‘The perils of human rights journalism’ by Kate Allen
In 2007, BBC journalist Alan Johnston was kidnapped in Gaza by the militant group Army of Islam and held for 114 days.
Kate Allen’s article in The Guardian one year later points out that ‘Johnston was the lucky one’ – he lived, he was released, and he was able to share his story. For the 57 journalists killed worldwide in 2010, and for the two photo journalists killed on the job last week in Libya, there was no such happy ending.
Allen, who is the director of Amnesty International UK, points out that Johnston was released on the same day as Amnesty International’s annual media awards in London honoured him for his radio reporting while in Gaza. It’s a coincidence but reflective of how closely human rights and journalism are entwined, and the certain ‘grim irony’ that this entails.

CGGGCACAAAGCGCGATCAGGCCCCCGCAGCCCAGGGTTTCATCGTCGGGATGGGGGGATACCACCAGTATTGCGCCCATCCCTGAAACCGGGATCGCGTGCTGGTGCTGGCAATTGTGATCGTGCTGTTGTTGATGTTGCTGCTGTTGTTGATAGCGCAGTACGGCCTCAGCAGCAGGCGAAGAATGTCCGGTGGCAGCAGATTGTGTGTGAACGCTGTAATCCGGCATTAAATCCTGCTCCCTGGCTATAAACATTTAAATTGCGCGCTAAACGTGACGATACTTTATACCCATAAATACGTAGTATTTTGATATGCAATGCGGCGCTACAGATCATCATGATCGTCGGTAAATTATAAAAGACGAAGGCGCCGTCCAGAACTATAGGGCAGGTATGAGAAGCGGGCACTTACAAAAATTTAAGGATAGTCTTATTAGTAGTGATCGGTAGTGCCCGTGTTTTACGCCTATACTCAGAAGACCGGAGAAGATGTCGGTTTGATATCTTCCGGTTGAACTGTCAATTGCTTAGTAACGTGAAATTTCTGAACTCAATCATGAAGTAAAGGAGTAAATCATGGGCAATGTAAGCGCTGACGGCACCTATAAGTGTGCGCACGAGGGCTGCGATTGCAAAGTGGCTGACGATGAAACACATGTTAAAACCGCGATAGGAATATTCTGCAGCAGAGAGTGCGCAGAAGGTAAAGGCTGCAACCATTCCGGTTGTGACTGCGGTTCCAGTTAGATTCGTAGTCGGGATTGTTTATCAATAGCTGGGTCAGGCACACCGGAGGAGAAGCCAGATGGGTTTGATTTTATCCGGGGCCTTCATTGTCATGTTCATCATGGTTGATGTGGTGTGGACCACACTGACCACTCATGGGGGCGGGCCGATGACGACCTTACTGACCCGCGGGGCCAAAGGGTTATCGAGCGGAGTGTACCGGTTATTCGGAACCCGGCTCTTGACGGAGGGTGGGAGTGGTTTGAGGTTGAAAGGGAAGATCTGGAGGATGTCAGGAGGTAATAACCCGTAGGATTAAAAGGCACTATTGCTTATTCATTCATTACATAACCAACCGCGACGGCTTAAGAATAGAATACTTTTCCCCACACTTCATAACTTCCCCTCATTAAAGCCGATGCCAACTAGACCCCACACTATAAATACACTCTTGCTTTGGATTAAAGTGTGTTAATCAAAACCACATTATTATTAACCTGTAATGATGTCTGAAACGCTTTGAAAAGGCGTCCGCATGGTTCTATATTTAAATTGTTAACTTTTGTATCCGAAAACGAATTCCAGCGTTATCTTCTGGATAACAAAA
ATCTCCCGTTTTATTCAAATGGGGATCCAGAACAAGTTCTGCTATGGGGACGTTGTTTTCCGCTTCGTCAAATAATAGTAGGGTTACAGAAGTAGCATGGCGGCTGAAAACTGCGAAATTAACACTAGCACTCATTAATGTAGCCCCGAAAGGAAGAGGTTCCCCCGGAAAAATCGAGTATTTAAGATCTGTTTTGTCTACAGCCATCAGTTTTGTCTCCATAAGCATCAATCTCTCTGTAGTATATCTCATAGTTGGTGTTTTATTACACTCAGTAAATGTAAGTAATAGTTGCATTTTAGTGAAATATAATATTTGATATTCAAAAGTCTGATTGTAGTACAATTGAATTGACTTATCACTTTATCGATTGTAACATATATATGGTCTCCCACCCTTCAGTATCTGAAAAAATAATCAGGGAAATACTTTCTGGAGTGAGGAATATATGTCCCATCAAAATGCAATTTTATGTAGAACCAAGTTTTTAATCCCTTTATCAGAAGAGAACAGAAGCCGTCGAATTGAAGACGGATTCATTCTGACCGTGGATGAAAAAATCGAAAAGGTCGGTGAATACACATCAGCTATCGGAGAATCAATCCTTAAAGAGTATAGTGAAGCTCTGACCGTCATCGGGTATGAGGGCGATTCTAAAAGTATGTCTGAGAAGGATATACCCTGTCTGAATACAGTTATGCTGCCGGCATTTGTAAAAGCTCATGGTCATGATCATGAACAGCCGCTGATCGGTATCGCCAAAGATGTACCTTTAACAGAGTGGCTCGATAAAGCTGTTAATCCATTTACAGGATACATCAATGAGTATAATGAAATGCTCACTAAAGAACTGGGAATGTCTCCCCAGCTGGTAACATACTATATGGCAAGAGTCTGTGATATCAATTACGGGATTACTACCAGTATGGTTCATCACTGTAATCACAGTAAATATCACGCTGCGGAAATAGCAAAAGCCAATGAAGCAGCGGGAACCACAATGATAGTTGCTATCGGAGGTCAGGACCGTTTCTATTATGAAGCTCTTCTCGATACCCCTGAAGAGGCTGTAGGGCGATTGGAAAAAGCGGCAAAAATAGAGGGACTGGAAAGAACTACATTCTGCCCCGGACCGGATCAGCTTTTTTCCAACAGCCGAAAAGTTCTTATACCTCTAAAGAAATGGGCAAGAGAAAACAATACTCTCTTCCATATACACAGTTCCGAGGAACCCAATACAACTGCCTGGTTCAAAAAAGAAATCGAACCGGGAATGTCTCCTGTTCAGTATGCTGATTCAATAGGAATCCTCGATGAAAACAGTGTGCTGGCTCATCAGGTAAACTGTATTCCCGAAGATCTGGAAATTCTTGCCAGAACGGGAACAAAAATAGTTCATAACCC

Journalists are ‘deliberately targeted as well as caught in the crossfire’, and in attempting to defend human rights by making abuses known to the world, journalists become vulnerable to human rights abuses themselves.
Suzannah Marshall Macbeth is a Master of Global Communications student at La Trobe University and a member of the upstart editorial team.
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